The distinction between Demeter consciousness and Persephone consciousness becomes essential. Demeter has to do with important above-world matters: seasons of the year, growing cycles. My understanding of Jung’s spirituality reality is that it is a reality constituted by living in the dynamic tension between both forms of consciousness.

To engage with Persephone consciousness becomes a matter of spiritual experience, of psychic survival in fact (Berry, 1982). The precondition for an act of grace is to experience failure, defeat, and hopelessness. What fails is one’s over reliance on above-world consciousness: Demeter’s way of being in the world. When Demeter consciousness fails one feel like one has been defeated by a power greater than one’s will power. It might even feel like a rape, a rape of one’s felt sense of autonomy.

To enter the Demeter/Persephone archetype one must accept the necessity of engaging with the experience of hopelessness. One must become subject to the archetypal experience and give over to its forces.

In a similar manner, John of the Cross’s darkness of the night is his guide. Not the light of the moon, rather, the very loss of any safe footing, the absence of any guidance from the senses, from the soul itself.

It is not the literalness of John’s teachings as much as his imagery of hopelessness and the psychological move to trust the darkness as one’s guide that is critical.

Second possibility: friendship
What might Jung mean by his second strategy … being subject to a spiritual experience … through a personal and honest contact with friends? This initially comes across as such a commonplace recommendation: friendship! How might friendship act as a pathway to satisfying … our inherent thirst for wholeness?

Let us assume that Jung does not mean any old sort of friendship. Let’s assume, rather, that he is talking of an archetypal friendship, one based on an inherited predisposition, an archaic and dynamic framework that evolution has prepared for each of us.

Yes, it seems that we come into the world with a pre-formed template to have personal and honest contact with friends. As we know from trauma studies, this template is not sufficient to explain the absolute essential nature of friendships. Rather, it can only set the scope and limits. The archaic capacity is what we bring into the world at birth. Today, the understanding of epigenetic processes (i.e., the dynamic interaction of genetics and environment) underscores the emotional milieu, which is characterised by the very giving and receiving of eating, playing, and kissing (see Humberto Maturana’s poem: Humanness).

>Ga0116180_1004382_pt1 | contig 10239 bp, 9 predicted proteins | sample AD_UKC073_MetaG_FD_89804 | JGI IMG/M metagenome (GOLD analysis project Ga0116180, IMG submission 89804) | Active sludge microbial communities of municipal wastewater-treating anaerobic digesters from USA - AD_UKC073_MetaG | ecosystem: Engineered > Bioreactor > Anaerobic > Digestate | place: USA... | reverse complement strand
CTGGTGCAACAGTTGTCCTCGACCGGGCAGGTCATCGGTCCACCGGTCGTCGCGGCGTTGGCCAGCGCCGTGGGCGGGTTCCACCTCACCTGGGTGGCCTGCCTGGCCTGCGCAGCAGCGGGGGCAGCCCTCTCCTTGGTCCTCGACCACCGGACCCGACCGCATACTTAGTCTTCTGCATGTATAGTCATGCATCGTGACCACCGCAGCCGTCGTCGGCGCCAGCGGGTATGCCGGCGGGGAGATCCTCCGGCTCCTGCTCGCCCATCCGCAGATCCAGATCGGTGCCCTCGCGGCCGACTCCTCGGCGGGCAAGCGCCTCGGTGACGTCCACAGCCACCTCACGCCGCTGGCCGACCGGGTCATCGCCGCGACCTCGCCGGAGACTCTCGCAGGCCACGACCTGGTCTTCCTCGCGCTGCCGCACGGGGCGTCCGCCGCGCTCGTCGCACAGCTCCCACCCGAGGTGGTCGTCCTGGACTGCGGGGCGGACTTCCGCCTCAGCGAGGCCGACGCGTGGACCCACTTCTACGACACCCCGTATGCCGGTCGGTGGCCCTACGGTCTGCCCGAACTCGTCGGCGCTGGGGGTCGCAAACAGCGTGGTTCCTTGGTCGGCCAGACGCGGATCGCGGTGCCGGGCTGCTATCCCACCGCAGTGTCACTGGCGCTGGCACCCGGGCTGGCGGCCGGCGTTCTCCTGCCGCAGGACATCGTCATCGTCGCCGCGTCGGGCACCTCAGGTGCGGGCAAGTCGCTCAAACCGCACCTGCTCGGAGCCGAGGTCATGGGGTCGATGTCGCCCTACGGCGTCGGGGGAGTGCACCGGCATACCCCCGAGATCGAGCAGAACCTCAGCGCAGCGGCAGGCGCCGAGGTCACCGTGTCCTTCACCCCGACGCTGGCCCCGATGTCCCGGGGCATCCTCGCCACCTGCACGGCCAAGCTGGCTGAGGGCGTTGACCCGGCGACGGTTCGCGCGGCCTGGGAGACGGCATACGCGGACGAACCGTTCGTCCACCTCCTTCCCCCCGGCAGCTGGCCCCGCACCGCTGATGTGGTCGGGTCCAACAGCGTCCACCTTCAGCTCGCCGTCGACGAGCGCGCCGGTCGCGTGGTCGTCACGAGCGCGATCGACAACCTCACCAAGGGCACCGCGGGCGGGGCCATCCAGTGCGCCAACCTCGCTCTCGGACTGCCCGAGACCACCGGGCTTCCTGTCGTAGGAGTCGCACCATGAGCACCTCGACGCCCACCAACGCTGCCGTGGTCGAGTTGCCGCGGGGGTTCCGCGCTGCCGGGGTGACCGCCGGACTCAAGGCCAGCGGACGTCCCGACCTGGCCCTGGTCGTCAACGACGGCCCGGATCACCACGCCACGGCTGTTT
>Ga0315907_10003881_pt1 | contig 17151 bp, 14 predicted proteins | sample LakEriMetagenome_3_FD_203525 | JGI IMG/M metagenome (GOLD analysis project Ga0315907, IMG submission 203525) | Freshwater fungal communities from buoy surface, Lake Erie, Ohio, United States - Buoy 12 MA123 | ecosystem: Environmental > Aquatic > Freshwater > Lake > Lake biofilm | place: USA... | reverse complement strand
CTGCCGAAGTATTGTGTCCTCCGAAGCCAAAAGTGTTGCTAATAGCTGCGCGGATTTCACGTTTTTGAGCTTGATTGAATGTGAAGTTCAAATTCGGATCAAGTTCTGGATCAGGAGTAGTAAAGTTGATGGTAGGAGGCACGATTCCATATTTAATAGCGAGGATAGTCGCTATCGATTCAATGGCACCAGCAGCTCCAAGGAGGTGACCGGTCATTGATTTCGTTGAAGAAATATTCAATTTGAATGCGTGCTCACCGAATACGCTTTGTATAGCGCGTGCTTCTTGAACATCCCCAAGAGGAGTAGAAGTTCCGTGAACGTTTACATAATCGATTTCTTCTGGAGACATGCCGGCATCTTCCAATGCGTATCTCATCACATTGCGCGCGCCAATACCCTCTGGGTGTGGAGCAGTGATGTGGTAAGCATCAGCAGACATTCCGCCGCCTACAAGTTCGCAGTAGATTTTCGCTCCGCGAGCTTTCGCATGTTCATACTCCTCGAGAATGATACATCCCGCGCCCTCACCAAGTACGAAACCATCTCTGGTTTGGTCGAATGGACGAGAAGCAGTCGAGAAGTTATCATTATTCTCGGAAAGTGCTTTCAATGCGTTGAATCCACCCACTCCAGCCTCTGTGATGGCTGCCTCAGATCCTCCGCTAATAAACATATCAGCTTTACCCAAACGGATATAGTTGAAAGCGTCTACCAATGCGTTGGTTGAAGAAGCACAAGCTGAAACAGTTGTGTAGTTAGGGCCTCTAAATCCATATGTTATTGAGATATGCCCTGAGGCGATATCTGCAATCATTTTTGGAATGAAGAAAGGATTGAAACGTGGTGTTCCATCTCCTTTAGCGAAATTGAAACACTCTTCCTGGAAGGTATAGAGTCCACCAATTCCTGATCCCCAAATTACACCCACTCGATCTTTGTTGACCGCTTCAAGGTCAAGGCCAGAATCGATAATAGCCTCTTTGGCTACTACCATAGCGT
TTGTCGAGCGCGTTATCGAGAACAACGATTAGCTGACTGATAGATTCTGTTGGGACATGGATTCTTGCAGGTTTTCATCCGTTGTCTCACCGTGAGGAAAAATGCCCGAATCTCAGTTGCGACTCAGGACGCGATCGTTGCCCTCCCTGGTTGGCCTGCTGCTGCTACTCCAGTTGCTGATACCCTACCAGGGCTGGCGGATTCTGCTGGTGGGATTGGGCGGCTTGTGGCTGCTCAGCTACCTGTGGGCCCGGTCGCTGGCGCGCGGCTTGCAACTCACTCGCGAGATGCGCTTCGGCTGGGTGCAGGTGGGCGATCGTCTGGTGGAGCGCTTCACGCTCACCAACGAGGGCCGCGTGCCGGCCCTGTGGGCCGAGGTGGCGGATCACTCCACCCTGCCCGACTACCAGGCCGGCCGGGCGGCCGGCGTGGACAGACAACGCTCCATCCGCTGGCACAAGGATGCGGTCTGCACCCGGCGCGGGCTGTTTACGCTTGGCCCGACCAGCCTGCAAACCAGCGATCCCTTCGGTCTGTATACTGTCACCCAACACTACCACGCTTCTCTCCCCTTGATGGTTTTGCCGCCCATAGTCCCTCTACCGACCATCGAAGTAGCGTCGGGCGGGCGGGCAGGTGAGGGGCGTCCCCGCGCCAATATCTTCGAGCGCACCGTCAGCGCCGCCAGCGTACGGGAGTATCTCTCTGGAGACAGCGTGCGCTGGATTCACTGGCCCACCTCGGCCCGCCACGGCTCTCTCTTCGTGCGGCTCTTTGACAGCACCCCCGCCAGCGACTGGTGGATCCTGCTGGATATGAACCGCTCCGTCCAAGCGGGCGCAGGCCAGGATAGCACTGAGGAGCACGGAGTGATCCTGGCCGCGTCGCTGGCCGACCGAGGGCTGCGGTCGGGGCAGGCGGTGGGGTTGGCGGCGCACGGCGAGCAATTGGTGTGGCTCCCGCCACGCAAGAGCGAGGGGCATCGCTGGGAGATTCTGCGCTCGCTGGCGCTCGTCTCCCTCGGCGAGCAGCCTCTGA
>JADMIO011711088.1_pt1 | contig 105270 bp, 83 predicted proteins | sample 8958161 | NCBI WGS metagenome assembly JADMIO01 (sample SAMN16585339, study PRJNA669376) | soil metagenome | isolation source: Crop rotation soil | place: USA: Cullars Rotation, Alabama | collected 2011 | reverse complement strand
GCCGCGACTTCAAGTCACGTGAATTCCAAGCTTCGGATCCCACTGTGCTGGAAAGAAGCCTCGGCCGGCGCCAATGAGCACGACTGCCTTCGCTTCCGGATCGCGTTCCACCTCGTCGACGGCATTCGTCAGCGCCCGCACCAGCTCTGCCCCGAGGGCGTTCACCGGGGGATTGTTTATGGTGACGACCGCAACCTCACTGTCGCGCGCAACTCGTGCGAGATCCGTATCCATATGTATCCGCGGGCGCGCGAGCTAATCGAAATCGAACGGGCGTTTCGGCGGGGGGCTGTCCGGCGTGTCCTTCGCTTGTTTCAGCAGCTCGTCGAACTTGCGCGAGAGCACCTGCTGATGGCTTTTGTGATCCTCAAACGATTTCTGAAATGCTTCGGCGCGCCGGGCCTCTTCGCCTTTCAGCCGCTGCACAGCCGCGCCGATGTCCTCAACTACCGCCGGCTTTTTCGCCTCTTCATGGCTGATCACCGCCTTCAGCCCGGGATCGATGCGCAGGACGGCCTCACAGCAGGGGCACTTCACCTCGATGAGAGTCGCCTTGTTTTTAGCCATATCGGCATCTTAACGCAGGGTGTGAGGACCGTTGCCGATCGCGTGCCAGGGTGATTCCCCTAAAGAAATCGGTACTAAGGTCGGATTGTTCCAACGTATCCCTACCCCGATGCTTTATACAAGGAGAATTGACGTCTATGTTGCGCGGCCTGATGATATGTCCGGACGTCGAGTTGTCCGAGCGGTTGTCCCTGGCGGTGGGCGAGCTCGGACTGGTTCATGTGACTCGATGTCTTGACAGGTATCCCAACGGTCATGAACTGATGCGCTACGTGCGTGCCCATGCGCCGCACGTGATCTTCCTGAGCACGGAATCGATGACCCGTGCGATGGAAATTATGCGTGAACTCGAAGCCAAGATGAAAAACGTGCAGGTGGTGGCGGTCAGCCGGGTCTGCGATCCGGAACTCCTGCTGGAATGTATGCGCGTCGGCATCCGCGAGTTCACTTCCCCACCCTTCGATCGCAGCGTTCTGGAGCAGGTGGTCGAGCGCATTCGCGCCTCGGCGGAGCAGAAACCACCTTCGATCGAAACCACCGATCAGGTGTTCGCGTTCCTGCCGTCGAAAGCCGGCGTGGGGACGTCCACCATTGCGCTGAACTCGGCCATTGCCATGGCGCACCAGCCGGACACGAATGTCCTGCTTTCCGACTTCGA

But … what makes her a human being?
Her tenderness and sensuality in
open awareness of her earthly
interconnectedness as she dances
the recursive dance of eating,
playing, and kissing.
H. Maturana, 2008

James Hillman saw friendship as a calling, an archetypal force in some people’s lives; what Plato called a paradeigma, a mythic pattern. Hillman reminds us, time and time again that we live in myth before we know it as myth. He wants to remind us that myths take place in the realm of action, of daily living. We enter the mythic reality by engaging in imaginative images and fantasies. By reflecting on the very doings of friendship - eating, playing, and kissing – we cultivate a mythic attitude that nourishes the soul. Or, in Hillman’s language: it’s how we make soul.

Building on the work of Marion Woodman (Woodman, 1982) I assert that eating, playing, and kissing are, like dreams, the very means for constellating the unconscious. In these experiences, the body comes into its own and the mind/body split, at least for a moment or two, is eliminated.

Third possibility: higher education of the mind beyond mere rationalism
Higher education, understood in a mythic rather than a literal sense, takes us into the world of the imagination. It is a world of wonderment in which we aspire to be more than we actually are; a realm of angels and demons, dreams and reveries.

My personal experience with rationalism is deeply conflicted. I loved the discipline and promise of science but acutely felt its incompleteness.

Jung, in his letter to Bill W., asserts that the three possible options for satisfying our innate thirst for wholeness (an act of grace, personal and honest contact with friends, and higher education beyond mere rationalism) have something of a redemptive quality.
When we do one or more of these primary doings, we derive deep satisfaction. In some archaic manner we create meaning and this meaning is felt as being deeply satisfying. What are we to make of this claim?

My own position is that it is important to take his assertions seriously … and imaginatively.